It was the discovery of the oldest man-made tool at Olduvai that really re-centred the whole of human culture into Africa. The discovery of those objects in the 1930s, made by a team under Louis Leakey in part sponsored by the British Museum, provoked great controversy at the time about whether humans evolved in Africa.
You can talk about this object as evidence of how people are making, thinking, and acting one and a half million years ago, but that’s only part of the story. It’s also important in respect of how the understanding of objects in the 1930s changed the way we think about ourselves. The discovery of these objects helped establish that we are an African species.”
East-West divide defined
Battle with the Centaurs panel from the Acropolis, Athens, Greece, around 440 BC
“One week of the series will be devoted to societies in the age of Confucius. We’ll be looking at how China develops the idea that you can construct a society that will cohere and defend itself on the basis of harmony; how the Persian empire constructs its notion of cohesion and defence, which is by absorbing all the different cultures; and then how Athens does it.
One of the defining notions of Athenian culture is its focus on ‘the other’; that you Athenians/Greeks are not like the people you are fighting – they are different. Neither the Chinese nor the Persians do that. And our choice of the battle with the Centaurs against the Greeks was the defining example of this notion on the Parthenon in Athens, where the enemies are not quite human. That’s the defining moment when Europe constructs the Middle East as the bestial other. You’ve got three contemporary but utterly different notions of how you hold a society together.”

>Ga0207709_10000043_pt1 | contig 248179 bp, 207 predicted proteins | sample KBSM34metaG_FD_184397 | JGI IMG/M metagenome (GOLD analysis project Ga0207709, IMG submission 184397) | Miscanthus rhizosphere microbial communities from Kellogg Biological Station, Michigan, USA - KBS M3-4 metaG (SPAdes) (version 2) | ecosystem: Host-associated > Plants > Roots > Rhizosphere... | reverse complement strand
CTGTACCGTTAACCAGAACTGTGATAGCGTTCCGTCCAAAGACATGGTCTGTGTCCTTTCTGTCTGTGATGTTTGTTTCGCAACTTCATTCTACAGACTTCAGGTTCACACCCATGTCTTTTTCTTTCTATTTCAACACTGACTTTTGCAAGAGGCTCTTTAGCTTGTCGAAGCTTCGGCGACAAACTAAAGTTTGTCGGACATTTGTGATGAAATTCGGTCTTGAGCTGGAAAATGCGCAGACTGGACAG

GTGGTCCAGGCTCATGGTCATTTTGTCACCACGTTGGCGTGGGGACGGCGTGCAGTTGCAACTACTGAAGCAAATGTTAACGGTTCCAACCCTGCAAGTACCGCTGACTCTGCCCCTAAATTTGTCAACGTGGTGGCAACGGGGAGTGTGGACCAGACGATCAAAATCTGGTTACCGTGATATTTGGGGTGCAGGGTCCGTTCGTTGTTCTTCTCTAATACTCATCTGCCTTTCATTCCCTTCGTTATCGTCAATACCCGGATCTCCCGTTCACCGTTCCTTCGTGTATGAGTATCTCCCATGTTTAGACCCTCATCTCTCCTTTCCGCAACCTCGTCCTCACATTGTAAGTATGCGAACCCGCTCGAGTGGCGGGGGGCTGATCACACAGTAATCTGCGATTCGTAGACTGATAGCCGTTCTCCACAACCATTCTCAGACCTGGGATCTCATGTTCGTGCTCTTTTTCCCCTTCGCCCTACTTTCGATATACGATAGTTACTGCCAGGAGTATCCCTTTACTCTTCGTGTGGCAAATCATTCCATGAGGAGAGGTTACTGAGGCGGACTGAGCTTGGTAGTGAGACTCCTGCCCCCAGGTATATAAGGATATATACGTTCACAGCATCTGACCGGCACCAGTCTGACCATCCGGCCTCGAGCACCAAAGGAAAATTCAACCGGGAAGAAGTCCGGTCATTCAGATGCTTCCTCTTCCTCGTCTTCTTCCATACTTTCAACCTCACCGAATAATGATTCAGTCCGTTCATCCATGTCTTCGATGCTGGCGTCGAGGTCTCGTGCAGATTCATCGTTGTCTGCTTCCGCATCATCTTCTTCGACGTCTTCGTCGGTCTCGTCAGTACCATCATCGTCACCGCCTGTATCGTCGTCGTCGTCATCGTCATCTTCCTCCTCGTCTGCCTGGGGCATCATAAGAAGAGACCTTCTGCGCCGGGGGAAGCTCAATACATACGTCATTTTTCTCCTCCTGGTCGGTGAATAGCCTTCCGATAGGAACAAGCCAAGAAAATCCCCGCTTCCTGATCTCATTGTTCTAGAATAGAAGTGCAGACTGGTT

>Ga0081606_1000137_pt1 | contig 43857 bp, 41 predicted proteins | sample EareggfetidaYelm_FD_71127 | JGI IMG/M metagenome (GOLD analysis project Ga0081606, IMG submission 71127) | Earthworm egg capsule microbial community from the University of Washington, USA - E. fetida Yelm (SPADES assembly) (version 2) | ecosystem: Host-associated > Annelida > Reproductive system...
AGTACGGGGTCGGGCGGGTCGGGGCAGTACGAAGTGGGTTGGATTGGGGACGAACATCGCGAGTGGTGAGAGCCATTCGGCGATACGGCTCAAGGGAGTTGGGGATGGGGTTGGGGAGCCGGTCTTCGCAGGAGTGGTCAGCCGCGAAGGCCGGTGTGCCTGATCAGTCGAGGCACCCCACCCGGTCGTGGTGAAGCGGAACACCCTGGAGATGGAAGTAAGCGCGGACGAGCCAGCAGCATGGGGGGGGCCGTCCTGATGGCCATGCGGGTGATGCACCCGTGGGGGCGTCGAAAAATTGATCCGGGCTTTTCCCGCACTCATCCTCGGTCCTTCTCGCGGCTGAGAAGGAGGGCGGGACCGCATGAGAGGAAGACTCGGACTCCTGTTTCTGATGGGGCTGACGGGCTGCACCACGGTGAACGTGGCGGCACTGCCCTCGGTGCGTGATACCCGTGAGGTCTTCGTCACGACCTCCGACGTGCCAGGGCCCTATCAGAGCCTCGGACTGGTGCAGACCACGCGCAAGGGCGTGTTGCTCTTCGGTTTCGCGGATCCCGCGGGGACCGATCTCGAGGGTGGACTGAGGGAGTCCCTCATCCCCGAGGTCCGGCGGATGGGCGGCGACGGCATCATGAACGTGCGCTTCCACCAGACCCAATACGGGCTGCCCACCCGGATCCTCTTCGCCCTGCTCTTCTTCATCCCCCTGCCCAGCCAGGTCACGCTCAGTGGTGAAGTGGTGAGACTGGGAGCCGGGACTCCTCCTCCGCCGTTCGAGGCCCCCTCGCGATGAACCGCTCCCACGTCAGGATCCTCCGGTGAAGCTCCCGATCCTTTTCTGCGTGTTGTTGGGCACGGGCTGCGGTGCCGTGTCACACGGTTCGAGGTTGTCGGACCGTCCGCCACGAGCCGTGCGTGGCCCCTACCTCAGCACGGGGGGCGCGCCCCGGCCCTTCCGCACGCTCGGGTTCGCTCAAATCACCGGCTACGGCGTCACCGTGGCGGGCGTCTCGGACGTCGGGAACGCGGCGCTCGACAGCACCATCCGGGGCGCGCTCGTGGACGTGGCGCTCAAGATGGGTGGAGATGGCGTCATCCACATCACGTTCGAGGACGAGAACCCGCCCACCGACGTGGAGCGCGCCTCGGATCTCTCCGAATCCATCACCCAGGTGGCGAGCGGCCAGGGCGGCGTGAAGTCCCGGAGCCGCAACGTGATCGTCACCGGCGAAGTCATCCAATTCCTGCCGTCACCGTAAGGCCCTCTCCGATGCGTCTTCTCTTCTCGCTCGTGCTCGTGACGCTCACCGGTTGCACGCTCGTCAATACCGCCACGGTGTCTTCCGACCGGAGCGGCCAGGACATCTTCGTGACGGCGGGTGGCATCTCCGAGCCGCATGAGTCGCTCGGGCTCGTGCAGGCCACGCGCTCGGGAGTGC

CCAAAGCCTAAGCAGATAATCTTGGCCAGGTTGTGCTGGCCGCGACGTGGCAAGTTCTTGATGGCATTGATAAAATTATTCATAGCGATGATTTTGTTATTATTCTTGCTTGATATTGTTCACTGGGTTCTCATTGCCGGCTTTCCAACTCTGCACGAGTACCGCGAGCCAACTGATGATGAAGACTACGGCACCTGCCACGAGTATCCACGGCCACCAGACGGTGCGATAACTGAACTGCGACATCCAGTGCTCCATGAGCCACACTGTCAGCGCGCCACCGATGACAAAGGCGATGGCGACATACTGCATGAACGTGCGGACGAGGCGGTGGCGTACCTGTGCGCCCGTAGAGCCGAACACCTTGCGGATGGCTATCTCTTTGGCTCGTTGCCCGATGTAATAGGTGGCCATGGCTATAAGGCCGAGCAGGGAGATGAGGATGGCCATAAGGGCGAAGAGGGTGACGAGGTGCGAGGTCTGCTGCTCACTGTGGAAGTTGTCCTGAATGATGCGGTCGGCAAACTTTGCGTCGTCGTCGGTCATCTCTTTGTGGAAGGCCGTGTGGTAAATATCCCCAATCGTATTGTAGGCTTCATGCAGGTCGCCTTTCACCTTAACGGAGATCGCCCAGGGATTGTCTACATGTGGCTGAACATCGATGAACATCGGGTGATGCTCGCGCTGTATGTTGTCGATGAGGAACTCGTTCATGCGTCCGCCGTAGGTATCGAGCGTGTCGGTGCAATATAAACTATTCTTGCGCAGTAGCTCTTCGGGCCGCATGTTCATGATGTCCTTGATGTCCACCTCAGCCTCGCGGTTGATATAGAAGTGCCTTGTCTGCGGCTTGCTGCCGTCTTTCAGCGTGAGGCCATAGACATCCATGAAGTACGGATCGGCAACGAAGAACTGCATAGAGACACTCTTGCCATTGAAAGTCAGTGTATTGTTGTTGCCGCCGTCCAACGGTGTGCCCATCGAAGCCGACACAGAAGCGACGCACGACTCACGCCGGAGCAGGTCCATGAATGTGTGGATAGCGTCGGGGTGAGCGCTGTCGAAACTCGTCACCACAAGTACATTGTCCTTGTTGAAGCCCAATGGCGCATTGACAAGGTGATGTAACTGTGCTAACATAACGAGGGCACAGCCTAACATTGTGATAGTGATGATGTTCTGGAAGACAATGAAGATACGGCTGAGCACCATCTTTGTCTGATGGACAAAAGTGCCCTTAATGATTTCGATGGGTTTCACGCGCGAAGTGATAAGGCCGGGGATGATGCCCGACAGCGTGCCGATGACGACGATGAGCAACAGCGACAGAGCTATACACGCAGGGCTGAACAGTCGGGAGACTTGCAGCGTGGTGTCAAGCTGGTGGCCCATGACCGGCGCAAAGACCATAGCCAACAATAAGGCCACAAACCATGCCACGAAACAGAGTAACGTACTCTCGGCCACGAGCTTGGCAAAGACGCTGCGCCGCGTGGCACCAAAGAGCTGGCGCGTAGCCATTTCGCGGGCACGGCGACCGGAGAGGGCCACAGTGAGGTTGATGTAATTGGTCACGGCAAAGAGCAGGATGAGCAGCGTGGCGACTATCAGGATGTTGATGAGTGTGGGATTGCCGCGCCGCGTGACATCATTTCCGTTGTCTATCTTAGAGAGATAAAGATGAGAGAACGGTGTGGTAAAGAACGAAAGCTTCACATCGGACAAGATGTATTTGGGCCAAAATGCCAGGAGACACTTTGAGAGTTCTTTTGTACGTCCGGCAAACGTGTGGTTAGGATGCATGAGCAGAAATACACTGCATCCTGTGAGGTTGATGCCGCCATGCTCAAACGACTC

An abiding frontier unearthed
Bust of Augustus from Meroë, Sudan, Roman, about 27–25 BC
“What one object sums up the whole of the Roman empire? We’ve chosen a bust of Augustus, which was found in northern Sudan. Augustus gives you quite a lot to talk about, and it’s a very striking and beautiful sculpture. Yet this particular bust came from a statue that was put up on the southern frontier of the empire in Egypt before being captured by raiders from the Sudan. In fact, it only survived because it was buried after its capture.
The interesting thing about this bust is that it can easily trigger discussions about the frontiers of Rome. It also raises the issue of why the frontier between Egypt and Sudan has always been one of the great geopolitical frontiers. Whether during the time of the British empire, the Islamic empire or the Roman empire, that border between Egypt and Black Africa has always been hotly contested.”
Making reality from myth
Sutton Hoo Helmet from Suffolk, England, Anglo-Saxon, early seventh century AD